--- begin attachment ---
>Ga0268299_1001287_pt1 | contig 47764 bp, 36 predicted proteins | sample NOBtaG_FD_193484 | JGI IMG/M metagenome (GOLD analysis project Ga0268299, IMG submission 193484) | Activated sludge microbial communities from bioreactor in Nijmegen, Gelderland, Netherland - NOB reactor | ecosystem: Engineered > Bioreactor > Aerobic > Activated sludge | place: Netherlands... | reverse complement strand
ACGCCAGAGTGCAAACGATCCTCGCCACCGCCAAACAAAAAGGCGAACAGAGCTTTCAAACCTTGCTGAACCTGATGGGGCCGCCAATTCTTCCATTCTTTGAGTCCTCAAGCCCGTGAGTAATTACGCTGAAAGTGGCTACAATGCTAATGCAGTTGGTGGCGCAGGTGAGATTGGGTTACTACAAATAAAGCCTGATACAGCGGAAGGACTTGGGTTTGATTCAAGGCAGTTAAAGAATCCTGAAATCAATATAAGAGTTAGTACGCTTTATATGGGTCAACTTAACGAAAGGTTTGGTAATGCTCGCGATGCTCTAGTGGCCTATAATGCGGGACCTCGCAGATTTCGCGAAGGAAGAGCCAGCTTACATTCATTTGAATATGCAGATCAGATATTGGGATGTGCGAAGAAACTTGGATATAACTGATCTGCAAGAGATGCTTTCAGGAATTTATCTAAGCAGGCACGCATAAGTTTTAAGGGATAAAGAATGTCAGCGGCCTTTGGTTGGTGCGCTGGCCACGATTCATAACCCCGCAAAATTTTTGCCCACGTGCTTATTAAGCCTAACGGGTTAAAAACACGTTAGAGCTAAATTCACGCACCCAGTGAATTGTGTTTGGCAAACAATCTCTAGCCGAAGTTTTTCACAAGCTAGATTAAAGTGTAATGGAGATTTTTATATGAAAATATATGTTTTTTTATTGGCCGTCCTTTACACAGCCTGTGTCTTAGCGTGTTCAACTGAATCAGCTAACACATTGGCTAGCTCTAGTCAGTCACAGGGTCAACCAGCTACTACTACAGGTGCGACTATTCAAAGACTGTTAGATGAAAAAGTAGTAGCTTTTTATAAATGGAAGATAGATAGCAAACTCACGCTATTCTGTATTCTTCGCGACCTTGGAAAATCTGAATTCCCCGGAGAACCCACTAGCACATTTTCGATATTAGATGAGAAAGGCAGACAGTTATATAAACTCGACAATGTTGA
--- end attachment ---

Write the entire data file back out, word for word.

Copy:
>Ga0268299_1001287_pt1 | contig 47764 bp, 36 predicted proteins | sample NOBtaG_FD_193484 | JGI IMG/M metagenome (GOLD analysis project Ga0268299, IMG submission 193484) | Activated sludge microbial communities from bioreactor in Nijmegen, Gelderland, Netherland - NOB reactor | ecosystem: Engineered > Bioreactor > Aerobic > Activated sludge | place: Netherlands... | reverse complement strand
ACGCCAGAGTGCAAACGATCCTCGCCACCGCCAAACAAAAAGGCGAACAGAGCTTTCAAACCTTGCTGAACCTGATGGGGCCGCCAATTCTTCCATTCTTTGAGTCCTCAAGCCCGTGAGTAATTACGCTGAAAGTGGCTACAATGCTAATGCAGTTGGTGGCGCAGGTGAGATTGGGTTACTACAAATAAAGCCTGATACAGCGGAAGGACTTGGGTTTGATTCAAGGCAGTTAAAGAATCCTGAAATCAATATAAGAGTTAGTACGCTTTATATGGGTCAACTTAACGAAAGGTTTGGTAATGCTCGCGATGCTCTAGTGGCCTATAATGCGGGACCTCGCAGATTTCGCGAAGGAAGAGCCAGCTTACATTCATTTGAATATGCAGATCAGATATTGGGATGTGCGAAGAAACTTGGATATAACTGATCTGCAAGAGATGCTTTCAGGAATTTATCTAAGCAGGCACGCATAAGTTTTAAGGGATAAAGAATGTCAGCGGCCTTTGGTTGGTGCGCTGGCCACGATTCATAACCCCGCAAAATTTTTGCCCACGTGCTTATTAAGCCTAACGGGTTAAAAACACGTTAGAGCTAAATTCACGCACCCAGTGAATTGTGTTTGGCAAACAATCTCTAGCCGAAGTTTTTCACAAGCTAGATTAAAGTGTAATGGAGATTTTTATATGAAAATATATGTTTTTTTATTGGCCGTCCTTTACACAGCCTGTGTCTTAGCGTGTTCAACTGAATCAGCTAACACATTGGCTAGCTCTAGTCAGTCACAGGGTCAACCAGCTACTACTACAGGTGCGACTATTCAAAGACTGTTAGATGAAAAAGTAGTAGCTTTTTATAAATGGAAGATAGATAGCAAACTCACGCTATTCTGTATTCTTCGCGACCTTGGAAAATCTGAATTCCCCGGAGAACCCACTAGCACATTTTCGATATTAGATGAGAAAGGCAGACAGTTATATAAACTCGACAATGTTGA